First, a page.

On Monday, I visited the STEAM Fair at our local early years school. My oldest daughter is in kindergarten there, and my wife teaches there. My wife had shared what her students were doing, and my daughter was vibrating with excitement about the chance to show off her work.
My obvious highlight was watching my oldest share her project with us, patiently answering her little sister’s questions. However, moving around the gym, watching students share their projects, listening to parents brag, and getting steered towards projects by excited teachers, I was moved by the whole experience.
I spent some time talking to one of a teacher there, discussing our shared belief in the importance of the A in STEAM, the Arts. We divide the disciplines a lot more in high school, and each of those letters becomes the responsibility of a specific group of teachers. If you work with older students, and you’ve tried to sneak the arts into class, you’ve likely had a student remind you that you’re not teaching Art.
So, we don’t have a STEAM Fair. When we do celebrate things in a high school, the displays are traditionally full of pieces from Art class and projects from the shops. As an English teacher, I often felt kind of left out, because a bunch of essays, or stories, heck, even poems don’t generate the same kind of excitement as parents mill about.
I have the advantage of having taught Art as well. If you’ve read enough of my posts here, you know that I’m always on the lookout for a way to incorporate the visual channel in my classroom. Almost every course I teach now has a project that leans on a significant visual piece. I’ve taken to calling these Showcase Projects. To me, these are ways for students to share their learning in a more creative fashion, something that engages a casual viewer, but also gives them something to show off.
This is something that I’ve developed over time. I too have done that thing where the students create dioramas or artifacts from their reading. True, many of these creations are influenced by a critical reading of texts, and show the students’ ability to use their skills to share their learning and interpretations. That being said, when that’s an option for, say, Lord of the Flies, you do wind up with a lot of roughly made spears.
I work hard to craft projects that have a sound base in the outcomes of the curriculum, that engender critical thinking and exploration of our themes. I’m actually blessed with a curriculum that contains outcomes related to presentation, which I feel is important. We work hard to see that these projects are not simply flashy things to show off on evenings when the public is in the building, but pieces that are constructed to convey meaning and engage an audience.
Some are simple. I’ve evolved Austin Kleon’s newspaper blackout poetry to what I call Illustrated Blackouts, in which students create an illustration to complement the poetry they’ve created, using a text they’re studying. After Leonard Cohen’s death, I was inspire to start using what I call ‘The Cohen Rule.’ Inspired by his Book of Longing, I ask poets to make sure a corresponding doodle adorn their poetry. If the visuals get the poems read more frequently, it’s worthwhile.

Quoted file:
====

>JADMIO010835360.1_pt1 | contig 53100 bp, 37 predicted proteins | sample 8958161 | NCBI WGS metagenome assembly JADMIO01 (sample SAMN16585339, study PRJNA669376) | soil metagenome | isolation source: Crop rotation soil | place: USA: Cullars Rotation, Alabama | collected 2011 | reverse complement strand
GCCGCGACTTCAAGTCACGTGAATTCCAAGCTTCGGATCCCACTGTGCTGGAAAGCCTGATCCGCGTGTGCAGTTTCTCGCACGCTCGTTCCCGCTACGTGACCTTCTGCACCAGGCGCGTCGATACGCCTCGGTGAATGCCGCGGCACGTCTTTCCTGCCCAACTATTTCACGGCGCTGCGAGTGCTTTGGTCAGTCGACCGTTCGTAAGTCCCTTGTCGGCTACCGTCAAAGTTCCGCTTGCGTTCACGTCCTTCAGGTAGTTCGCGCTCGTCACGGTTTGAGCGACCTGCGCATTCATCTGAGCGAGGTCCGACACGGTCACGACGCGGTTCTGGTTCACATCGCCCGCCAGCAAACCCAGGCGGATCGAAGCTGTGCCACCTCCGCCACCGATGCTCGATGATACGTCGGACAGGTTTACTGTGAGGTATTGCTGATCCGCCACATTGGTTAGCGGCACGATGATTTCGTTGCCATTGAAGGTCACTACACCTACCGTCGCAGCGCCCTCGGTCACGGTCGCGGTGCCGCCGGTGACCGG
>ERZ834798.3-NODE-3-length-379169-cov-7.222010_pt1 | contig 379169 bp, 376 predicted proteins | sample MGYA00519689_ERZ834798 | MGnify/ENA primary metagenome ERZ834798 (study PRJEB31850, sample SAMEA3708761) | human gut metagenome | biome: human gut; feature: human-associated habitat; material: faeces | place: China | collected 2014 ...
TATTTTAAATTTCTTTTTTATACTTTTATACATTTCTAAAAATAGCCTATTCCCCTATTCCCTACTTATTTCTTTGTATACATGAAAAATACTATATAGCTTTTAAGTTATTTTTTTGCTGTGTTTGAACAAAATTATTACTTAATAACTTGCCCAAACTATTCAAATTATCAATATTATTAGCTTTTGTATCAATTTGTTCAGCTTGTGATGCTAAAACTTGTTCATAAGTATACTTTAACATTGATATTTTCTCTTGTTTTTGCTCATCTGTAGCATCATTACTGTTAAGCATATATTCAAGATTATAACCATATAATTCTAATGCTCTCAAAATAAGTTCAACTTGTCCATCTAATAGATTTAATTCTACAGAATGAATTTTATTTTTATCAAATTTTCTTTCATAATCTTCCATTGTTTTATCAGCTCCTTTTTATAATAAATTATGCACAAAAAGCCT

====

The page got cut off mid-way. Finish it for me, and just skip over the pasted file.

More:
Other projects are more time consuming. I’ve written up a couple here at Moving Writers, like the OUPA and the Nebraska Project, an I love my Rebel Project. They’re projects that begin by catching the eye, but engage an audience, and are catalysts for conversation with their creators. This year, when my Grade 11 students were working on multigenre projects related to global issues and social justice, we spent some time talking about protest art. Each student then created a piece of protest art on a canvas, and we effectively made the canvas a big folder that held all their written pieces. In fact, I just shipped a handful of these off to our division office as part of our school’s showcase.
These projects are engaging for students to work on. Some of the times I enjoy most in my classroom are when we’re deep in project mode. People are doing different things, at different stages in the process. They’re helping and supporting each other. Since these are “showcase” projects, the audience feels changed, and there is a deeper consideration of all aspects. Writers work hard to have a piece that will be worthy of the visual they’ve crafted for it. Mentor texts are studied in an effort to do our best work.Their pride in the finished product is justified.
I love the buzz of industry in the room, and I move throughout it, offering support where needed, but often, just hanging out and talking to students. It’s a wonderful side effect of a classroom that’s cutting and pasting, drawing and painting. The stresses are different, and different encouragement is needed. The ability to actually physically help someone with their project is nice for all of us who take advantage of it, and is so much different than supporting a writer. The room is often quite relaxed, and I am able to have conversations with the students that aren’t directly related to teaching, building relationships.
So, yes, visiting the STEAM Fair made me think of the work that happens in my classroom that I love to show off, but it also made me realize how rewarding that work is. As I wrap up the first few weeks of a new semester, it’s a nice reminder of what I’ve got to look forward to with my new classes.
Do you have a showcase project that you love? When do you showcase your students’ work? What do you want to showcase?
Leave a comment below or find me on Twitter, @doodlinmunkyboy, where I frequently tweet the things we’re doing!